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Why I love the free market

16 Feb


Take a look at the photograph above. What does it say to you?

I generally take such photographs for granted, but in many ways it is remarkable.

This photo was taken at 6am this morning, at London Heathrow’s Terminal 4. And what it says to me, in a strangely half-awake contemplative mode, is an incredible story.

From my home, thirty miles away, a man brought me here in a Mercedes automobile, a product of the free market, mostly at seventy miles per hour. And here I sit in a comfortable free market lounge awaiting a comfortable seat in a free market steel tube which will transport me at five hundred miles per hour, for six hours, to a distant desert land. While I await this remarkable journey, almost unimaginable just two hundred years ago, one of these free market providers voluntarily supplies me with liquid snacks to hydrate and energise my body.

Indeed, the only less than exciting parts of this terrific experience will be those two unpleasant interfaces with government, at either end of the process, as they strive to deliniate their mafia gang turf boundaries from other tax farming gangs, with security theatre and other paper-stamping nonsense.

I shut these experiences from my mind, trying to speak as little as possible, as I pass through these deeply unpleasant interfaces.

But aside from these completely unnecessary and tedious tax farming dances, I still love travelling.

A hundred years ago, this journey would have only been for a select few, perhaps a handful of British naval or civil service officials, and would have taken weeks in a slow steam boat.

Five hundred years ago, I would have been with the explorers Drake or Magellan. Two thousand years ago, it would have been a journey beyond the edge of imagination, with perhaps one or two Romans or Greeks a year making this dangerous voyage to the Erythraean Sea.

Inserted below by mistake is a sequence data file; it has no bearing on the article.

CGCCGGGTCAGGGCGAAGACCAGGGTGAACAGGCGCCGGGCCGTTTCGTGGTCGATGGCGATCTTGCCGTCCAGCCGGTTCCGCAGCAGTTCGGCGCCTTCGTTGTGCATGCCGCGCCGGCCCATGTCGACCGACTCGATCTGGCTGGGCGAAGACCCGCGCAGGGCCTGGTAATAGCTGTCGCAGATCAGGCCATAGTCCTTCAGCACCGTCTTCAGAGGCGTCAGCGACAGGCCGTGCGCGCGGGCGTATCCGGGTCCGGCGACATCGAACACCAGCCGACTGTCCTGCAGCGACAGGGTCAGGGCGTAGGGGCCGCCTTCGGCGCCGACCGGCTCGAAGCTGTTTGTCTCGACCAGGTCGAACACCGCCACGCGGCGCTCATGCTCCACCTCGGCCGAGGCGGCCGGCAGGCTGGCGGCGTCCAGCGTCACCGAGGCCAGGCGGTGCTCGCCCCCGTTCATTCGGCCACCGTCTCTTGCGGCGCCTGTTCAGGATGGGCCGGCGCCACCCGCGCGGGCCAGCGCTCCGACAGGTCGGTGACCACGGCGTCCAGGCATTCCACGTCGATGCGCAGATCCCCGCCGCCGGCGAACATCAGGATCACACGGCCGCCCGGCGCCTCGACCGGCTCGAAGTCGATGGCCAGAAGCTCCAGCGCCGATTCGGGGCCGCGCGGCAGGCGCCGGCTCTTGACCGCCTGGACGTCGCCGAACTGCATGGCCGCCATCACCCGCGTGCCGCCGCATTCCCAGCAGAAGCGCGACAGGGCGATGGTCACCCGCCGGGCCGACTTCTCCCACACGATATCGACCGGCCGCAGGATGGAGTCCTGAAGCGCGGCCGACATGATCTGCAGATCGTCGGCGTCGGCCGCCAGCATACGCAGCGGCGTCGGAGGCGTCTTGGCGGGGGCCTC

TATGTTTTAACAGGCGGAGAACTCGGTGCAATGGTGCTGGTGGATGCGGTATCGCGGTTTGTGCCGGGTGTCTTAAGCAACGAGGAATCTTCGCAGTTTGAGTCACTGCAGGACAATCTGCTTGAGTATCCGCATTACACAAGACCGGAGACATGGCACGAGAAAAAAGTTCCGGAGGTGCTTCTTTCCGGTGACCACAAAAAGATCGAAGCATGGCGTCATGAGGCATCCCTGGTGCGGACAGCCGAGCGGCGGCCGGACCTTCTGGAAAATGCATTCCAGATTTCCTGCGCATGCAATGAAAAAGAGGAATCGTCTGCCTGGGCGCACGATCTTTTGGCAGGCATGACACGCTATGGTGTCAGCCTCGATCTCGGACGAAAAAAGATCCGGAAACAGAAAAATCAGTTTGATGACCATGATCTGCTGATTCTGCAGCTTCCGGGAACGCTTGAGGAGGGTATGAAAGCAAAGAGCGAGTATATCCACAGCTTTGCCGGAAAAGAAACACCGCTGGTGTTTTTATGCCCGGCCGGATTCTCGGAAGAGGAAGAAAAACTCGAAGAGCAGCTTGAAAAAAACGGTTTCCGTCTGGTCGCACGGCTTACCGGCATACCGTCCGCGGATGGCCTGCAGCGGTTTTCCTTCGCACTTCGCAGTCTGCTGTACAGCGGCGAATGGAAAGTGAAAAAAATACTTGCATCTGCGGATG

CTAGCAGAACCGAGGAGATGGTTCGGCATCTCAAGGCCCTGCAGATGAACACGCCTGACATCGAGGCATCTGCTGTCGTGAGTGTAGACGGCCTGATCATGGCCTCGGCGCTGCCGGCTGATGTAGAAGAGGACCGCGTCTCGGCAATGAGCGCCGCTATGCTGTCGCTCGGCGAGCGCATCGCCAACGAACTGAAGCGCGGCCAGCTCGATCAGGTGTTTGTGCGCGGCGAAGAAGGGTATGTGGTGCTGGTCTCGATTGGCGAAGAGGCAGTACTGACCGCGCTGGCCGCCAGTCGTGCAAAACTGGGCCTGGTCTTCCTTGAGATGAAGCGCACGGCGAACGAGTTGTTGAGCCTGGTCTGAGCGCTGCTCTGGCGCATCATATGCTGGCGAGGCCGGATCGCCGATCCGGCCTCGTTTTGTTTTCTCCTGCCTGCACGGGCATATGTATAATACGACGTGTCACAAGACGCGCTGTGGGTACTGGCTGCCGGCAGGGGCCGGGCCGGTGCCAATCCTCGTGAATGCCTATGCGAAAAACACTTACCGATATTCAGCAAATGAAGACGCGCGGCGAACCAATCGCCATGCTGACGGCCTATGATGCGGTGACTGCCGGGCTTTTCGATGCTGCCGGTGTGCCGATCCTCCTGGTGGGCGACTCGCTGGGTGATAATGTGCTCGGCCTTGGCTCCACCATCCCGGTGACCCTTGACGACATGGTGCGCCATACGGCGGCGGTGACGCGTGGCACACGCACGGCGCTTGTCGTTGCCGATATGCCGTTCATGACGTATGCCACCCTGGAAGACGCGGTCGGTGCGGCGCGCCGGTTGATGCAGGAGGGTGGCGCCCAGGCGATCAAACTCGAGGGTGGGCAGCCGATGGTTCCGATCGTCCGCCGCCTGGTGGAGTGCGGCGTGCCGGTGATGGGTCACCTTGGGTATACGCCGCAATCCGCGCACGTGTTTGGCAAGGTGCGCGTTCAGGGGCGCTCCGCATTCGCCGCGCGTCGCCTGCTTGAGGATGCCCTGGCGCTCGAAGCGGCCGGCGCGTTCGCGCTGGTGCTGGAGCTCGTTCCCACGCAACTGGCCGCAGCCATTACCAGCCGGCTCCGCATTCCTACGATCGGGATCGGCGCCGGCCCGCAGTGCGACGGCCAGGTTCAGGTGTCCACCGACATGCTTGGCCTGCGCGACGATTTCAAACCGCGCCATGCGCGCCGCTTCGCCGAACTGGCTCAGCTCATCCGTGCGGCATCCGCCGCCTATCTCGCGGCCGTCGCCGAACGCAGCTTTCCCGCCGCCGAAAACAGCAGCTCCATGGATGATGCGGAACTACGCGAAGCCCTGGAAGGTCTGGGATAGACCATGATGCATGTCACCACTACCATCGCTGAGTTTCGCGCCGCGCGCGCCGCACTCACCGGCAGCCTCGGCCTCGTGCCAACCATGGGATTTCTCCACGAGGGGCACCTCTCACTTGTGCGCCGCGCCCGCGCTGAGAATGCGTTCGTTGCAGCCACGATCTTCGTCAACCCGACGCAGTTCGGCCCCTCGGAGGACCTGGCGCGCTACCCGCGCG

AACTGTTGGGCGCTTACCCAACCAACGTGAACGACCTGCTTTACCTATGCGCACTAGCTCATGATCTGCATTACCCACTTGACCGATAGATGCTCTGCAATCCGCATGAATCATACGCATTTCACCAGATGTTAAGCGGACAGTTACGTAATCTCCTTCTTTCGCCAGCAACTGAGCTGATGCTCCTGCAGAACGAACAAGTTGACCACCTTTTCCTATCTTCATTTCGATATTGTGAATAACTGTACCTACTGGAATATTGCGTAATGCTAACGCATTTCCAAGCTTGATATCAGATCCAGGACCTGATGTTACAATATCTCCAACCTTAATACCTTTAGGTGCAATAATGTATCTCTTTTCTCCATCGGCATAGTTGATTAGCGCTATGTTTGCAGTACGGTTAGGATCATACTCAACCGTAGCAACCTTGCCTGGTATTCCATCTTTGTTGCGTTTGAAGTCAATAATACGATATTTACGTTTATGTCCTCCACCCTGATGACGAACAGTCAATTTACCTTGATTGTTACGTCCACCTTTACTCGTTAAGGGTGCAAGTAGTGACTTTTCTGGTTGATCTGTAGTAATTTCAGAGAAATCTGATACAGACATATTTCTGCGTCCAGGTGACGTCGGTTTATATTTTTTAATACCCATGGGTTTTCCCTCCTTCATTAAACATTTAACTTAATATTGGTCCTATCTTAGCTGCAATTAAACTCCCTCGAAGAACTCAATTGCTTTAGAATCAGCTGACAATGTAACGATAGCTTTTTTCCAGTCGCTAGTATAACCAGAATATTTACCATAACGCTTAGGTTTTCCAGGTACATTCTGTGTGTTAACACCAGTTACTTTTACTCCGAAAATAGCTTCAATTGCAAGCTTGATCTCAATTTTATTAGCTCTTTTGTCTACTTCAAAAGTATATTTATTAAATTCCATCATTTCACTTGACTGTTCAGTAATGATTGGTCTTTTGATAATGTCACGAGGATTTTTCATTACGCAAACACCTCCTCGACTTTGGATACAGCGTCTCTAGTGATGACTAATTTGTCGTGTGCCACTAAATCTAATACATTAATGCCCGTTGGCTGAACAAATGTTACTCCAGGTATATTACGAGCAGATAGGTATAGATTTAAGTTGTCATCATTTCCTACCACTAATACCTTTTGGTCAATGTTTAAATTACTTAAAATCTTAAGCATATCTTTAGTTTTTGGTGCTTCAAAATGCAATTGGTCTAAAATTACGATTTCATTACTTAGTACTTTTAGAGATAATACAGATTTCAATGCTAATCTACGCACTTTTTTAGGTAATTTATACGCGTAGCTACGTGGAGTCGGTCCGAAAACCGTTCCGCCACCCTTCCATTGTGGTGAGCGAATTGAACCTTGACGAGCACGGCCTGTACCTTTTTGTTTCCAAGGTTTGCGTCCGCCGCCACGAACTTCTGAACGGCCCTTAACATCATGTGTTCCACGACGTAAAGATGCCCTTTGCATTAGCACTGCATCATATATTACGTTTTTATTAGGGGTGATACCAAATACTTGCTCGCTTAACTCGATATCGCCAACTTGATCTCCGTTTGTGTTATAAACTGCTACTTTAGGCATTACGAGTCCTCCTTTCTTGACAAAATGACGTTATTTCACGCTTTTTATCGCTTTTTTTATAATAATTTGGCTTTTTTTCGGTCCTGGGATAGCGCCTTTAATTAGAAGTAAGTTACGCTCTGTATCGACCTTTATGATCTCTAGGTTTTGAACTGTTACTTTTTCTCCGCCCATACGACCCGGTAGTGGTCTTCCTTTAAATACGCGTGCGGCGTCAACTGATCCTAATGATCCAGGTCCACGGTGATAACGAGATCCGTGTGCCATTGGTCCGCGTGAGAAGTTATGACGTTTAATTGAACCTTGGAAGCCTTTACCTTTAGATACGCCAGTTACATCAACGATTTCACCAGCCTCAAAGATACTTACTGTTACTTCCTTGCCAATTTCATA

And yet now I do it as a regular commute. And my only problem is deciding whether I want still or fizzy water.

I love the free market.

I wonder what brand of Pinot Noir they’ll have on the plane?

Amazon Coins – A New Digital Currency

9 Feb


As government central bankers issue ever-more digital currency from thin air – in the same way that generally-accepted basement counterfeiters produce ever-more paper money from thin air – to rob the wealth from the rest of us, Amazon introduced a new digital currency this week, the ‘Amazon Coin‘.

At first, it will be used to buy Kindle apps and probably Amazon retail products. But who knows where it might lead? In one of my favourite novels, Snow Crash, the most treasured currency is Mr Lee’s ‘Kongbuck’. Will Amazon Coins become this futuristic Kongbuck? We shall see.

I’m hoping to speak to Professor David Friedman about this new development, this week, on my GoldMoney podcast.

For the future, it will be good to see if Amazon eventually integrate this new ‘currency’, with precious metals and other digital monies, such as BitCoin.

In the meantime, it is refreshing to see that one of the world’s most innovative retailers is edging ever-closer to the world of private money. For it is only through the unmonopolised private production of monies, and the removal of government control over currency, that we will all enjoy truth, wealth, and freedom, as opposed to bureaucrats, politicians, and all of their political friends, who currently benefit from the biggest lie of all time, a counterfeit lie that is known as fiat money.